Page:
It seems she did it for the children. Her husband is of Swiss descent, which made her eligible. According to her spokesperson, "...some of their children wanted to exercise their eligibility for dual-citizenship so they went through the process as a family."
It seems harmless to me. Still, we can speculate what her reaction might have been had a Democrat become a citizen of a European country with a national identity known for neutrality.
We do not have to wonder about the reaction of some on the right. Their knives are sharpened, they are on the attack. Mark Krikorian, writing in National Review Online, is brutal.
The fact that even a patriot like Bachmann would do something like this is testament to how thoroughly the moral relativism of the post-national Left has permeated our culture.
Yup. You read it right. Ms. Bachmann became a European citizen because of a lack of patriotism on the part of liberals. We leftist hippies made her do it.
More proof we are unpatriotic.
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Politics is poisoning my mind and wasting my time. I need a break.
I believe I speak for all such relativistic permeators. I am appalled, Ryan, at the possibility that our permeation may also have contributed to the poisoning of your mind, necessitating the break of which you write.
Does that mean you will be free to generously write more frequently for us? We may as well benefit from our guilt.
I sincerely hope the entire crazed Marcus Bachmann clan will permanently emigrate to Switzerland, never to return here. They have proven time and again they do not understand democracy, and our country would be far better off without them around.
The Heathen Republican once said to me:
"If you have a fear of 'divisive, undesirable politics' you are in the wrong country (and the wrong internet). You may need a thicker skin."
I don't need a thicker skin; I can bear it. But I resent what it does to me and others and I think it gets us nowhere--at best. There is much better material to allow into my mind than what the likes of Krikorian, John Houk, and Chuck Thinks Right produce.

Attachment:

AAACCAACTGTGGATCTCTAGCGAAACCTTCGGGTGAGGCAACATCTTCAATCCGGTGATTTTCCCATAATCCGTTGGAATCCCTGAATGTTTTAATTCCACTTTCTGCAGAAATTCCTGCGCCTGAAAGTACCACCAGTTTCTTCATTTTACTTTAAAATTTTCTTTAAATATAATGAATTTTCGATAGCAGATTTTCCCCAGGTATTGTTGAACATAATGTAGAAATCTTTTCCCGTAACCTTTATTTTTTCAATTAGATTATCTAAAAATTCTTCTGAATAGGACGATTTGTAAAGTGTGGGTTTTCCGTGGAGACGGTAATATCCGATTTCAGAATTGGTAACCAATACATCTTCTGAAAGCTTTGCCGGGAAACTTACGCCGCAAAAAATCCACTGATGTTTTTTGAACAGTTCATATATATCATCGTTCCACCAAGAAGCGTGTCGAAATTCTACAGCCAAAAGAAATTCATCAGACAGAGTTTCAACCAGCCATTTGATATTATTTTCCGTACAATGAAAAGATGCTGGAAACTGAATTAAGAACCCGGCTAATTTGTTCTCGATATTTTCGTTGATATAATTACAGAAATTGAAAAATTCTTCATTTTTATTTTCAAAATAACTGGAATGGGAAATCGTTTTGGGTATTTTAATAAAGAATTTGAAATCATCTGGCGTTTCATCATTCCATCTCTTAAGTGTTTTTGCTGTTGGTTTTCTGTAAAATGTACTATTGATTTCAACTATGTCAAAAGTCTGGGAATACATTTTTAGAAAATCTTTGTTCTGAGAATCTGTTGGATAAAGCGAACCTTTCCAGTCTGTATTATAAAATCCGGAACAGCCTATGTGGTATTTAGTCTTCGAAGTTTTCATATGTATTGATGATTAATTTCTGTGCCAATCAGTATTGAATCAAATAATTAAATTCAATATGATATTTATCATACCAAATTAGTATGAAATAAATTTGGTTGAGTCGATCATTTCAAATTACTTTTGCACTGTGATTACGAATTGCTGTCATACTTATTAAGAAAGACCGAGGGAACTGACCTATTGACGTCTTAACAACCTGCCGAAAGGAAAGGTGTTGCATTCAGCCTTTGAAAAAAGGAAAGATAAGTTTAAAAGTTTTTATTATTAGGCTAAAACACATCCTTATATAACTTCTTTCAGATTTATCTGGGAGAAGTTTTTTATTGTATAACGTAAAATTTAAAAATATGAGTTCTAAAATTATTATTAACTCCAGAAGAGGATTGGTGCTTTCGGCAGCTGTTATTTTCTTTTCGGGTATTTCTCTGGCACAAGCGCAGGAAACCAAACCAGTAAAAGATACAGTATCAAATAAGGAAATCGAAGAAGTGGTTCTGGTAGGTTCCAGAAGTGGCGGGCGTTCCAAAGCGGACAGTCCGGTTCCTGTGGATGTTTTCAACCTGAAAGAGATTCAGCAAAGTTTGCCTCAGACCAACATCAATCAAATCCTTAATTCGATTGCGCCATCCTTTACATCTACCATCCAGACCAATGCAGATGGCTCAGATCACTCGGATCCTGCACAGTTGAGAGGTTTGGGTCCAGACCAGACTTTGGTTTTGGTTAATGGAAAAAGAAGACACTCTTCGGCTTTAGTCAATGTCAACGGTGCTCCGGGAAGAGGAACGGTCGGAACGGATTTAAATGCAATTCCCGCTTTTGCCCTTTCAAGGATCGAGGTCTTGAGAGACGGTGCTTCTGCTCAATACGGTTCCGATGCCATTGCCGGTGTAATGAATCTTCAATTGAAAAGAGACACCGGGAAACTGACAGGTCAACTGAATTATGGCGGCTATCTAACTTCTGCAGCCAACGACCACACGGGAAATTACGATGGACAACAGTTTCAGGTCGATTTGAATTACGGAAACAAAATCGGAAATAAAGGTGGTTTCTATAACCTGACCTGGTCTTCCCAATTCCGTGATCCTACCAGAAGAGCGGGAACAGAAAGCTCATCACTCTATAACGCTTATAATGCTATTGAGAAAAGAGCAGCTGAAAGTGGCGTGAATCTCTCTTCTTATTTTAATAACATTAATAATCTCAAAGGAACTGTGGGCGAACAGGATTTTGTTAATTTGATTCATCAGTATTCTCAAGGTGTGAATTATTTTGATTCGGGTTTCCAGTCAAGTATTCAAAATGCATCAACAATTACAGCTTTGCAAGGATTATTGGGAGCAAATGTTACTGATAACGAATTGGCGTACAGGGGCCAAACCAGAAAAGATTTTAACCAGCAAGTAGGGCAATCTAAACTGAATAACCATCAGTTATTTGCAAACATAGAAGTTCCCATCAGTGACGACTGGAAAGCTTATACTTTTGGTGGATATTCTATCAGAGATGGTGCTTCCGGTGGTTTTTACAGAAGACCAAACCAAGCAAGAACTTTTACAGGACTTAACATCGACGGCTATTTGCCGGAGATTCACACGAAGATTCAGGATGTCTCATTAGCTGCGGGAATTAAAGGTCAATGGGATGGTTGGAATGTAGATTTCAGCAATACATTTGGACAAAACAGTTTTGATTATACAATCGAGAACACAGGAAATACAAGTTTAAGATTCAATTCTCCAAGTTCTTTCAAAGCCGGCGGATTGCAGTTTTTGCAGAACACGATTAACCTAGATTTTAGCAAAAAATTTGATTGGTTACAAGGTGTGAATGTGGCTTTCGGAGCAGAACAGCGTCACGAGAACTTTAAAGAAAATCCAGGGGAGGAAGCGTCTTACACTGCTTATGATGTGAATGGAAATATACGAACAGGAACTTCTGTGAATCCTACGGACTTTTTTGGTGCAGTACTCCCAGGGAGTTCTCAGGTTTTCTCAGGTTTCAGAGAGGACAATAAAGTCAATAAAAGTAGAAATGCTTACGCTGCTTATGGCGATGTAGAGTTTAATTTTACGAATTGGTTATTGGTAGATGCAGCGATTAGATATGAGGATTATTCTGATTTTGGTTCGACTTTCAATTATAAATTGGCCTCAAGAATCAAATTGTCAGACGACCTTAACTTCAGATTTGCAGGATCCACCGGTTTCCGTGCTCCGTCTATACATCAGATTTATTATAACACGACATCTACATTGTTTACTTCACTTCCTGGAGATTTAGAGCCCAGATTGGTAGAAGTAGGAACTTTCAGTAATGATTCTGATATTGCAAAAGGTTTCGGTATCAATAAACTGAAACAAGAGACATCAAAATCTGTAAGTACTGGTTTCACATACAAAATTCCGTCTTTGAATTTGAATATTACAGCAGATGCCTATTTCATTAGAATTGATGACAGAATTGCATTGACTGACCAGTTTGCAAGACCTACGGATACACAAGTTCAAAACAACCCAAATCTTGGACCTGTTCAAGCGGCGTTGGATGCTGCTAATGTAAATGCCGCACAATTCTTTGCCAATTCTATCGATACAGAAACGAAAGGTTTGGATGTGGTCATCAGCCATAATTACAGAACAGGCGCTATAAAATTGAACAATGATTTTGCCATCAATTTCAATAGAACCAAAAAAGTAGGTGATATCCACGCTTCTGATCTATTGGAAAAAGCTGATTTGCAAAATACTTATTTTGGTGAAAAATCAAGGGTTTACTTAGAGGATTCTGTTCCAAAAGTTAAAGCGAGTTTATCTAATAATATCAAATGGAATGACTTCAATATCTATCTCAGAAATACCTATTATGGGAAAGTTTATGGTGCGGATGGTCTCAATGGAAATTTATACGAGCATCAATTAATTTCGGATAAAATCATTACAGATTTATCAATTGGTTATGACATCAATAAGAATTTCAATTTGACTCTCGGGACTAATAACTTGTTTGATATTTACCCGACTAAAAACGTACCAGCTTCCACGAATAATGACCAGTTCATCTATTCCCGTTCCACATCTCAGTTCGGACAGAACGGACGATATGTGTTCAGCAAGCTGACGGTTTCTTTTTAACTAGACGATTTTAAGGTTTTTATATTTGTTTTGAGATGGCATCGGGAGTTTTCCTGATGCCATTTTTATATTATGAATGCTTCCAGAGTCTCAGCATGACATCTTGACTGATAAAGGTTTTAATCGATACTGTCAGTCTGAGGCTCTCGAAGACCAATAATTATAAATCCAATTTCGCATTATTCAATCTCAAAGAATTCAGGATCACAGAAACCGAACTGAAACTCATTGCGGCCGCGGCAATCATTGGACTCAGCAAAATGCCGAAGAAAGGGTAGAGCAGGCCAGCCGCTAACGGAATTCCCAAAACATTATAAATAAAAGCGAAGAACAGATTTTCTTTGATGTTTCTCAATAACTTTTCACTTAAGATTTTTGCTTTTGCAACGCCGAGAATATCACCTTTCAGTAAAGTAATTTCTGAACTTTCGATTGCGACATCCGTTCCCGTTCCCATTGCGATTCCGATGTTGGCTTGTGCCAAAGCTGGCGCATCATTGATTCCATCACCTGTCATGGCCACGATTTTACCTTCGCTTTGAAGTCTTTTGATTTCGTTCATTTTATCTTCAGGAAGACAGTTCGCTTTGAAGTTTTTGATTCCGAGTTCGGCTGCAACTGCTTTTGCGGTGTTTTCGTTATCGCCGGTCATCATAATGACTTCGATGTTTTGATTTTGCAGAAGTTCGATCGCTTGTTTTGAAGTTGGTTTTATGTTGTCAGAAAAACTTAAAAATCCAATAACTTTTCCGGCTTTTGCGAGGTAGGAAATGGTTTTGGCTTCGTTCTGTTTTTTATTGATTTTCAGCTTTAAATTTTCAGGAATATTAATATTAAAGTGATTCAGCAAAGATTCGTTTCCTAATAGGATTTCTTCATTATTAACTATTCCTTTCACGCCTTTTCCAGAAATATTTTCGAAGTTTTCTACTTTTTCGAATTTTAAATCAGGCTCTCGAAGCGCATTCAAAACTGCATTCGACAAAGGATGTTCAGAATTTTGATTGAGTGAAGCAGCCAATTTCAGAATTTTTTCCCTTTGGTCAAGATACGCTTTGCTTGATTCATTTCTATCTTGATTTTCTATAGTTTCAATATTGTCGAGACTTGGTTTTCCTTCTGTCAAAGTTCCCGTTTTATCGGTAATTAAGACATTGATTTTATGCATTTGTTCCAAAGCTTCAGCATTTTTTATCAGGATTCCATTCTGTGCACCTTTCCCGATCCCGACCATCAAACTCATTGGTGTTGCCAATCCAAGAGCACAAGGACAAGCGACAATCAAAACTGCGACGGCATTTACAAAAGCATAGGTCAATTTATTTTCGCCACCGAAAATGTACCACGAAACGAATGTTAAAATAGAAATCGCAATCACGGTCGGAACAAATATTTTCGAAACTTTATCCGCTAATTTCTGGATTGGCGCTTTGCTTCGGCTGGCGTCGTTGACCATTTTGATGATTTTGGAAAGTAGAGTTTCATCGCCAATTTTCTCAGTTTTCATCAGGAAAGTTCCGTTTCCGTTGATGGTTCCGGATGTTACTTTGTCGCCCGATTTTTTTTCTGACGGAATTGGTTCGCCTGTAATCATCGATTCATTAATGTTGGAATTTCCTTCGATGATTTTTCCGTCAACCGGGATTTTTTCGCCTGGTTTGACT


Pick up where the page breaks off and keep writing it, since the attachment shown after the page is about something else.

I hope you see this. Everyone always things whatever oneself is reading at the moment is the greatest thing in the world, so I am hesitant to suggest someone should read a book unless my intention is to imply they are ignorant and in need of training (which I admit is a low-toned desire).
You are neither ignorant, nor in need of training, but in this case, I am going to recommend a book anyway. It will not "teach" you anything you don't already know, but it may release some of the pressure these political discussions causes to build up. It may be a good remedy to the “poisoning” of your mind.
Of all those on the web I have encountered so far, your philosophy, reasoning and rational education seems to most closely mirror mine. I read some of your articles in shock that I did not write them. Sometimes I fear I did. I have taken to leaving a hair on my keyboard and checking for it in the morning. I you post something while I am away, but the hair was still on my keyboard when I logged in, then you are not me. It turns out, much to my surprise, that you are not me. I cannot state this with certainty, of course, because I recently discovered that I am an epistemological buffoon. However, I think you are not me.